The Archaic Age of Sparta
Sparta which had already existed in the Mycenaean Age and is seen as one of the most important cities of that period, was a very different kind of city-state. The people of Sparta were descendants of the Dorians.
The life of the people of Sparta was a very strict one, similar to the military. Young boys would be taken from their homes at an early age to begin military training and young girls were forced to maintain a healthy way of life in order to produce healthy children. The reason for this will be explained shortly.
In the Spartan society, there were three classes of people: the Upper Class which consisted of people who had a voice and would speak and also be listened to, the Lower Class known as perioeci (meaning neighbours), who though not being full members of the society were financially well off through the economics of trade, and the Lower Class who were the Helmots (the original inhabitants of Laconnia), who were used as slaves by the upper classes.
It was common belief that the Helmots came with the ground and were public property. They were seen as the enemy even though they were actually slaves. Overpopulation was a big problem for Sparta as it was for the other city-states. Other city-states helped to overcome this problem by founding daughter-cities. Sparta on the other hand took a more radical approach. From 735 – 716 BC during the first Messian war, Sparta conquered fertile land in Messania. As well as gaining new land on which to settle and produce crops, they also inherited a large number of Helmots.
Arch enemy Argos was a serious threat to Sparta’s position and at the battle of Hysiae in 668 BC Sparta was defeated. This sparked a revolt among the Helmots in Messenia. The second Messian War began from 650 – 629 B.C., though the Spartans were able to suppress this revolt. Sharing the same beliefs and way of life as the other city-states, when this situation with the Helmots got very bad, Sparta asked Athens for assistance. The Athenian army willingly arrived, but were sent back immediately when the Spartans did not trust them. This was the beginning of a very strange relationship between the two city-states.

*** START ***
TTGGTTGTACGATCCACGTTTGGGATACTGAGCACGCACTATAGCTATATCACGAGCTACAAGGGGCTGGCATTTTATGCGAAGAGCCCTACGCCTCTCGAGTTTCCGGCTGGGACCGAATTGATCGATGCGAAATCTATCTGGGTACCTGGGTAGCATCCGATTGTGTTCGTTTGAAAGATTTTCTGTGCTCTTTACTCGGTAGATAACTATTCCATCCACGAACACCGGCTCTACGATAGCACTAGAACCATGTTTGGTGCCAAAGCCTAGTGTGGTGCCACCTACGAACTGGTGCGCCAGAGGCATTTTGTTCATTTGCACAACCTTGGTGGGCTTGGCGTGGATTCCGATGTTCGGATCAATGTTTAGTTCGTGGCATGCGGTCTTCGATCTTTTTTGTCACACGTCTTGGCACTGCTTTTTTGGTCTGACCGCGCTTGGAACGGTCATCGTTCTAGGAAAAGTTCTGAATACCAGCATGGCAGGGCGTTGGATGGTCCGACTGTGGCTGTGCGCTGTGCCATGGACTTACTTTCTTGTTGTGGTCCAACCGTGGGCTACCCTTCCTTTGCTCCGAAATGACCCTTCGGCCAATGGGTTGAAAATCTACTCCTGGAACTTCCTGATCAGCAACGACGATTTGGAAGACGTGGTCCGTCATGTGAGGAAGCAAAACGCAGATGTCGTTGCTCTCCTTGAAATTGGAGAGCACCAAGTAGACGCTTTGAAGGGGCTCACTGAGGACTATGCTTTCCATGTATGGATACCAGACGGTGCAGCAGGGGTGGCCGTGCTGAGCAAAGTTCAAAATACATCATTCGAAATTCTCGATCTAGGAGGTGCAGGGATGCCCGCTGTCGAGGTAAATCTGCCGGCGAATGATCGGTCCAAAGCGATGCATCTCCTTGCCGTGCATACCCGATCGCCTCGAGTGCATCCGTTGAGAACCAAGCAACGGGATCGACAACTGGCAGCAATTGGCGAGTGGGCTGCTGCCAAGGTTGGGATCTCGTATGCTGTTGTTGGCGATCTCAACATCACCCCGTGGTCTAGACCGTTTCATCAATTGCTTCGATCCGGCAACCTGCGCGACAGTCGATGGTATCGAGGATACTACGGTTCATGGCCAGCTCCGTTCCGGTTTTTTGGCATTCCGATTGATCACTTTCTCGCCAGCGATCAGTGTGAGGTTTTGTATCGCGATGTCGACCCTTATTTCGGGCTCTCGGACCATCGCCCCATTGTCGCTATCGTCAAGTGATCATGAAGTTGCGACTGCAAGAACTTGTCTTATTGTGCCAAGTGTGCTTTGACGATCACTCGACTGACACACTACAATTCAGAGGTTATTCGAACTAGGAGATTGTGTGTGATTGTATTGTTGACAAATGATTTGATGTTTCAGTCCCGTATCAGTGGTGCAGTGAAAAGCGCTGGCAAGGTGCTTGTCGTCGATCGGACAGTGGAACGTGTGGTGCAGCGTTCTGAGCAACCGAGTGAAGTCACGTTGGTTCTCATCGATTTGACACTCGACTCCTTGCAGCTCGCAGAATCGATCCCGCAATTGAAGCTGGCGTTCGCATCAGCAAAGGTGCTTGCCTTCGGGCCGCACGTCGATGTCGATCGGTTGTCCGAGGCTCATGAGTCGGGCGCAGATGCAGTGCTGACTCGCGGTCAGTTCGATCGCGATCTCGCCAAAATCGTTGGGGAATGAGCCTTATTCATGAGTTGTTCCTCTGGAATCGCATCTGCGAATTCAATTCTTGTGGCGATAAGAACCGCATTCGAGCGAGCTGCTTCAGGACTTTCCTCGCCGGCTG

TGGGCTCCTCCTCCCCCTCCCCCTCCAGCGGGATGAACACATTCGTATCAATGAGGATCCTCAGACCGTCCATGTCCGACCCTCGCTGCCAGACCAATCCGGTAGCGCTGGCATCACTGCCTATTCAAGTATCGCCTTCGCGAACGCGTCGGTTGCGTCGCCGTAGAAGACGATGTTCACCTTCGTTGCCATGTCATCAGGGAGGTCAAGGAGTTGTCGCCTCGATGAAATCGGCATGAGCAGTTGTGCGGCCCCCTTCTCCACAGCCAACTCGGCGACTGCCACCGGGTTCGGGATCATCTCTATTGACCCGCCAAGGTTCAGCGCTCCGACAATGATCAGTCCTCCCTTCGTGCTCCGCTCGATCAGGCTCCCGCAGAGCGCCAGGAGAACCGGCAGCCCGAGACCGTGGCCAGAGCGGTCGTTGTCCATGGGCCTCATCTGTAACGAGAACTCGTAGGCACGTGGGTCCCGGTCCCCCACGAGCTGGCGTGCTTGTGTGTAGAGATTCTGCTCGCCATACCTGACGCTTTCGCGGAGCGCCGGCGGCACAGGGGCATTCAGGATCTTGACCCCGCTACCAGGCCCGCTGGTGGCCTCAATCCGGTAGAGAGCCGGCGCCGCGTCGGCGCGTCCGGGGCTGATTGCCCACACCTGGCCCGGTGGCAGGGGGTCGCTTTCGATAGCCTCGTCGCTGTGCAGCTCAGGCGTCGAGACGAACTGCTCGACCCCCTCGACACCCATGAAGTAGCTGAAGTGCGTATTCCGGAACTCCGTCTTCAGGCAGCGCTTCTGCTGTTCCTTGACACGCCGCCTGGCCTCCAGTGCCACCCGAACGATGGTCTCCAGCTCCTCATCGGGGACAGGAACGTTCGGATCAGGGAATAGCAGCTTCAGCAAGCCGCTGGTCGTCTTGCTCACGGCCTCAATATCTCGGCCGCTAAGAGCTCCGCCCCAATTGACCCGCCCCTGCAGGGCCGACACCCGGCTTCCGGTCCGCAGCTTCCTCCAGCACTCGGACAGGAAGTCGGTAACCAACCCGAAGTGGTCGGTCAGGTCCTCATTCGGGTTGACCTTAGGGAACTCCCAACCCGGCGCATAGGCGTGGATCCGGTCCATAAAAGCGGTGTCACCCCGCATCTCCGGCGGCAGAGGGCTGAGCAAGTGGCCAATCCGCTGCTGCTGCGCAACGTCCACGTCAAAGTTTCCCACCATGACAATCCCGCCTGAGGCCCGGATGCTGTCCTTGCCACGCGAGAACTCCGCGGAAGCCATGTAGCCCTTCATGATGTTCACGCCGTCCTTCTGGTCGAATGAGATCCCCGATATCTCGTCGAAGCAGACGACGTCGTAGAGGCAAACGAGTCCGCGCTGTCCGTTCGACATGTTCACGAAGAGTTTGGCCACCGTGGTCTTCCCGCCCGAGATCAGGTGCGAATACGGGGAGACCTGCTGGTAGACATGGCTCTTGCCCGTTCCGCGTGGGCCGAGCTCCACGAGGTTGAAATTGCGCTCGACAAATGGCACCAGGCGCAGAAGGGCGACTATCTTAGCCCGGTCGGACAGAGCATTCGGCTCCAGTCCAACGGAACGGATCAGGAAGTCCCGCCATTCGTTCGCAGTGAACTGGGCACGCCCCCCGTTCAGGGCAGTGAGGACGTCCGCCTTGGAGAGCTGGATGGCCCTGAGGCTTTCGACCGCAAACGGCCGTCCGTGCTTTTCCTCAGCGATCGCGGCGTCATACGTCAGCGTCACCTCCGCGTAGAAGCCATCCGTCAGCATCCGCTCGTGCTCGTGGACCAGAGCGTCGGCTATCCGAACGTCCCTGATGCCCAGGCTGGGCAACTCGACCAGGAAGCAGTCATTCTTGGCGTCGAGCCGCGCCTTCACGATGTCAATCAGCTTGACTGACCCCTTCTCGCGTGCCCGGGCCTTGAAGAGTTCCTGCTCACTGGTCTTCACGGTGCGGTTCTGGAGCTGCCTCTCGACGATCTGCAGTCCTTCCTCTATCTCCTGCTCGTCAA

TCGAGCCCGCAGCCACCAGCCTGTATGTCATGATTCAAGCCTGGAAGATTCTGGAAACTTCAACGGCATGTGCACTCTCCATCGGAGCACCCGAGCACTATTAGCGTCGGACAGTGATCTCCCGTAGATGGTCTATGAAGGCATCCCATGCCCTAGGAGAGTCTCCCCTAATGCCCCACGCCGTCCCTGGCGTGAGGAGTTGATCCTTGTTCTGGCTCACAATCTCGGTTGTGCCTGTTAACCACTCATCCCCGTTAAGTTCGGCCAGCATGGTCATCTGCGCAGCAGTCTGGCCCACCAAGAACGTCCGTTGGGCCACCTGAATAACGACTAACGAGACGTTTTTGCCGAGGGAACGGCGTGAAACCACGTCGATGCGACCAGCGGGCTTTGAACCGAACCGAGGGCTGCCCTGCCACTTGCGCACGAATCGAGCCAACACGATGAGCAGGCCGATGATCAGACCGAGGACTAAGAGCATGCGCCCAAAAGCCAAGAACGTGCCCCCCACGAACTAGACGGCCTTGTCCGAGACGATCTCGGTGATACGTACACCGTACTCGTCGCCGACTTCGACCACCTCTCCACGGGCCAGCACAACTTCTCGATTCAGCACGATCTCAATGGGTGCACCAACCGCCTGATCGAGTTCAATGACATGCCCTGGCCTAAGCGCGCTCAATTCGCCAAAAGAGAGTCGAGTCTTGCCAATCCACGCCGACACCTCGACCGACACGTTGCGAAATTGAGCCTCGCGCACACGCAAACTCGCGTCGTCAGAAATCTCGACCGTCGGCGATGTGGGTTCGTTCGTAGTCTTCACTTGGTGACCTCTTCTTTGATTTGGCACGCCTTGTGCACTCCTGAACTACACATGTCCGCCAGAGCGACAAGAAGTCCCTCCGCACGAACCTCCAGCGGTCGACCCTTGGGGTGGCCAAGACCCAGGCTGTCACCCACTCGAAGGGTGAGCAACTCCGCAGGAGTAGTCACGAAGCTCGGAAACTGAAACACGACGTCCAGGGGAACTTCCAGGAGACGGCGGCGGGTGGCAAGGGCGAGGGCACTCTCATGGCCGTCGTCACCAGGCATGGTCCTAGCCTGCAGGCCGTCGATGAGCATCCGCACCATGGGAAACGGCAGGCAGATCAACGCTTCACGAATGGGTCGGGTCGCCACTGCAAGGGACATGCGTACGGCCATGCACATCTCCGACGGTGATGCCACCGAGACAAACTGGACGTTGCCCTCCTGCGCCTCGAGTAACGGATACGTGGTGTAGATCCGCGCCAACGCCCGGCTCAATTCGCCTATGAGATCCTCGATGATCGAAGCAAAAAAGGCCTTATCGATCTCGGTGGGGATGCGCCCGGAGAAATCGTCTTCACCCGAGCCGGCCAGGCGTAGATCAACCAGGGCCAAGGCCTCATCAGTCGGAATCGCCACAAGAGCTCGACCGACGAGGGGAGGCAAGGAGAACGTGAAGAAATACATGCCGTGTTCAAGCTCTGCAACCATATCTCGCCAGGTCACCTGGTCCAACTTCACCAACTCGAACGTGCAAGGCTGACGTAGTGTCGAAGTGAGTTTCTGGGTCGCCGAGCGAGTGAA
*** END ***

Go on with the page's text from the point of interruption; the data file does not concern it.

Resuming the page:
After the second Messian War with which Sparta becoming very powerful, there was a radical change in their foreign policy. Sparta literally isolated itself from the rest of Greece. Even though it had becoma a very powerful city-state, the number of Spartans was small in comparison.
Foreign military actions were avoided and suspicions arose around anything foreign to their culture. Even the introduction of coins was refused as it was believed that even the smallest change to Sparta’s way of life could result in a threat to their nation. Social life changed rapidly as Sparta became an almost military city-state.
Boys as young as seven or eight began military training as this was seen as the only tool in which to preserve the Spartans and their dwindling numbers. Sparta still had plans to have control of the whole of the Peloponesse, though due to their small number, adopted a different tactic to do so. Instead of launching an all out attack as they may have done in the past, they offered themselves as protection from attacks by other parties.
This plan was eventually realized and Sparta did become the leader of the Peloponesse. This was done by agreeing a pact with the other smaller cities and accepting to provide military support for each other.
Though the Spartans were victorious in the second Messian War and were able to keep control of both the Helmots and the allies, the began to slip behind the rest of Greece when it entered into its cultural Classical Age. They had also managed to avoid a democratic way of governing and it was this which made Sparta the most powerful city-state in all of Greece at around 500 B.C.